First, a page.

Mr. Novogratz was attempting an “end run” to increase his property from 4.7 to 5.4 acres, Mr. Buda contended, “using a scheme that bordered on being unethical if not outright fraudulent.”

“Someone in the town assessor’s office notified the county that the town still believed it had an ownership interest in the paper road, which we dispute,” Mr. Latham said, and “the county changed the tax map back to once again include the paper road,” resulting in the Nov. 25 stop-work order. Ms. Glennon confirmed that an official in the assessor’s office had brought the county’s about-face to her attention, and the stop-work order was issued the same day.

On Monday, Mr. Buda sent an email to town officials that included the tax map for Mr. Novogratz’s Cross Highway East property, the metes and bounds description of the centerline of Cross Highway East from Cranberry Hole Road to Fresh Pond Highway as laid out by the highway superintendent in 1914, and a 2017 survey. “With this additional data I trust you will be able to fully ascertain which of the newly posted (or pre-existing) ‘POSTED PRIVATE PROPERTY, etc.’ signs have been improperly placed anywhere within the dedicated and accepted limits of the town highway,” he wrote. “I urge the prompt removal of all unlawful signs.”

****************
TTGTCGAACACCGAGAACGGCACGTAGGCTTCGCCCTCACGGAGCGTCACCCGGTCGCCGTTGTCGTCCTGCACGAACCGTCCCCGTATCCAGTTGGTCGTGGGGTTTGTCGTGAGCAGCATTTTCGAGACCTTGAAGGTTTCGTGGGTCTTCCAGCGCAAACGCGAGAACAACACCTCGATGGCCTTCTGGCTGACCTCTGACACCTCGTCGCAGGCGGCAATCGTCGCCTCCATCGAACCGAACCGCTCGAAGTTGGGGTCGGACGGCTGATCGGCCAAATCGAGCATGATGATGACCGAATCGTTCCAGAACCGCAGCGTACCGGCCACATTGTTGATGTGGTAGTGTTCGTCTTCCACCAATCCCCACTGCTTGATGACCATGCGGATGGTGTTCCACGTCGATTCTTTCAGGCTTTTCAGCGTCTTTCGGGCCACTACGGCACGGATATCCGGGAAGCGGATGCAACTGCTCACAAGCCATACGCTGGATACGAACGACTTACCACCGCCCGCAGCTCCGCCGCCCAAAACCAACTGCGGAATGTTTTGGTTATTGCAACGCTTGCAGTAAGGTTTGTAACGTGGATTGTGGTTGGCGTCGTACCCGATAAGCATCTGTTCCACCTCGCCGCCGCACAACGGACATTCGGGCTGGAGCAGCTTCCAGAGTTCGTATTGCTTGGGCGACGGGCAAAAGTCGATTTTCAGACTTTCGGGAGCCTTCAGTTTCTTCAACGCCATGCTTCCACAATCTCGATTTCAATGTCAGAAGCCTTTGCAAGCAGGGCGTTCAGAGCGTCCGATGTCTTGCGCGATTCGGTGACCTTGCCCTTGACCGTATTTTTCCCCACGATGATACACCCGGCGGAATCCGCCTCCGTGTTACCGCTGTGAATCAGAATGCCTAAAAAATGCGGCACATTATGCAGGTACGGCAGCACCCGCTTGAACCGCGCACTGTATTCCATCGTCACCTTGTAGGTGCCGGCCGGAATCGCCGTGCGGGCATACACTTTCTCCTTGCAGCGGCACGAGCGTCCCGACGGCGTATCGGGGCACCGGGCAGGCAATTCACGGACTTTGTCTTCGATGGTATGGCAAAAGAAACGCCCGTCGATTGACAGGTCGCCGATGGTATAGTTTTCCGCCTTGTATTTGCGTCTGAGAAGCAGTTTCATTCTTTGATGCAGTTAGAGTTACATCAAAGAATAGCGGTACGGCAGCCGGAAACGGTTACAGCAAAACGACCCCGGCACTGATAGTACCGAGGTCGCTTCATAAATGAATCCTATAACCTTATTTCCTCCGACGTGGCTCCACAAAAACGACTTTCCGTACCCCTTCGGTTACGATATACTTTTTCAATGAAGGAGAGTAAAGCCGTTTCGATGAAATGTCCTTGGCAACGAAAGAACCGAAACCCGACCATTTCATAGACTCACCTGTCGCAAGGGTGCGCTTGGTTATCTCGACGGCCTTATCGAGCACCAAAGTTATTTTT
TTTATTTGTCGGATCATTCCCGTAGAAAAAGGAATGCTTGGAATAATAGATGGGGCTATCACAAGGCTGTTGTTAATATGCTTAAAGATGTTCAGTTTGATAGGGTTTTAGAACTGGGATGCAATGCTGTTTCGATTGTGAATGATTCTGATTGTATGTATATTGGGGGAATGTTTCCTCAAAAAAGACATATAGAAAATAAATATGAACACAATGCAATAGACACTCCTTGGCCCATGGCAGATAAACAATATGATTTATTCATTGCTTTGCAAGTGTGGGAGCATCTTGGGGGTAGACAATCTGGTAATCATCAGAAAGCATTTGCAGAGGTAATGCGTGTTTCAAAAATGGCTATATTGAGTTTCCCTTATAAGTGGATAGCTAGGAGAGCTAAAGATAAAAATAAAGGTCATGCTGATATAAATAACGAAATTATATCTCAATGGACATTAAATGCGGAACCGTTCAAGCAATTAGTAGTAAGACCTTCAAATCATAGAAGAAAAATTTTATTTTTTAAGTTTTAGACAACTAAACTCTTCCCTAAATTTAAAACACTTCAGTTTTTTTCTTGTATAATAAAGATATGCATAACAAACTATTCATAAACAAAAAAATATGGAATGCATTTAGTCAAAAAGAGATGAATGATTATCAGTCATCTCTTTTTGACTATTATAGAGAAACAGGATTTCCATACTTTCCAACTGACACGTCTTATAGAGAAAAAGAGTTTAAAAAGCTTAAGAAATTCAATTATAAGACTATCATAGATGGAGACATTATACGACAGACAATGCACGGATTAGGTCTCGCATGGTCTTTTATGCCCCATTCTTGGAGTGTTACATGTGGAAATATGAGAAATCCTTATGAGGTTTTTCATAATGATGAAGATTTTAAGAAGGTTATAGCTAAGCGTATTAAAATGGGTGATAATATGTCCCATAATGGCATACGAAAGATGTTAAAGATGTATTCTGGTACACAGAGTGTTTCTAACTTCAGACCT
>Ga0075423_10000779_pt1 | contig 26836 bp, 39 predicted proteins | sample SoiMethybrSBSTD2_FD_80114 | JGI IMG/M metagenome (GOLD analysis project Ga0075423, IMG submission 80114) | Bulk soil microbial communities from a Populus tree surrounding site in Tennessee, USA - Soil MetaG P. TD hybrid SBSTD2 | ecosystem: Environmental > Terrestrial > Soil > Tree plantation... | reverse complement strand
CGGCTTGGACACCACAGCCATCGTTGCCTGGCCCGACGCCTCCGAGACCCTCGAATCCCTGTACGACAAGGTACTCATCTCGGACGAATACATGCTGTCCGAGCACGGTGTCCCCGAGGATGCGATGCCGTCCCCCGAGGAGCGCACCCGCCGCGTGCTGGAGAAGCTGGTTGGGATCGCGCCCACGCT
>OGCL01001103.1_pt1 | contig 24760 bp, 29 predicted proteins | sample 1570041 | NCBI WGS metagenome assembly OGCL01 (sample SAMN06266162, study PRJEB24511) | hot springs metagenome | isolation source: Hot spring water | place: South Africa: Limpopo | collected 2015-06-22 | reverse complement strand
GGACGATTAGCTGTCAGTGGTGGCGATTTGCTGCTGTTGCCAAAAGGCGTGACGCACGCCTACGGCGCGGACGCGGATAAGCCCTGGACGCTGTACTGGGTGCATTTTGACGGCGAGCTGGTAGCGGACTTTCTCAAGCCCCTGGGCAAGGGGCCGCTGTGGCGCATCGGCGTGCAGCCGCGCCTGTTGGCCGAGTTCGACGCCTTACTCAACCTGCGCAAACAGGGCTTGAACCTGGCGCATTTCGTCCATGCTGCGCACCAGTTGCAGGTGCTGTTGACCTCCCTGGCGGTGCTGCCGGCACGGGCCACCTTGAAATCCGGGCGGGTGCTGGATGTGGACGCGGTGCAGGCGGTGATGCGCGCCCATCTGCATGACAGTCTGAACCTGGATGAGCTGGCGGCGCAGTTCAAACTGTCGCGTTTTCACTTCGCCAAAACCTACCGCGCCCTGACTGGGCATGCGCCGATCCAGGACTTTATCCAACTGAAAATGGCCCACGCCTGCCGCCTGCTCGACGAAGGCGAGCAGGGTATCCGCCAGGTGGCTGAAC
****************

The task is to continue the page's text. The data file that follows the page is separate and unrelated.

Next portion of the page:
Richard Whalen, vice president for trail planning of the East Hampton Trails Preservation Society and a former assistant town attorney, also emailed town officials on Monday. “I second that request,” he wrote. “The trail in question is the Paumanok Path. The roadway it uses is clearly part of Cross Highway to Devon, laid out as a town highway in 1914, as David points out.” The signs recently posted, he said, “are obviously intended to indicate that public property is private land, and to deter members of the public from using the Path.”

Mr. Latham had argued last year that the road had never been opened, that there was no evidence of ownership conveyance to the town, and that the trails preservation society was in fact happy with the proposal to swap the road for an easement. “My client’s objective has always been to provide flexibility in how he sites the Fleetwood house on 58 Cross Highway,” he said yesterday. “The town’s position, which was the reason for the stop-work order, is that the existence of even an unopened paper road requires that we meet a front yard setback from that paper road rather than our westerly property line, which results in a very narrow building envelope.”

He said he remains confident that “the title issue will ultimately be resolved in our favor and our client will be able to site the house the way he wants, which has always been the objective.” The portion of the Paumanok Trail running through the parcel “will not be disturbed,” he said.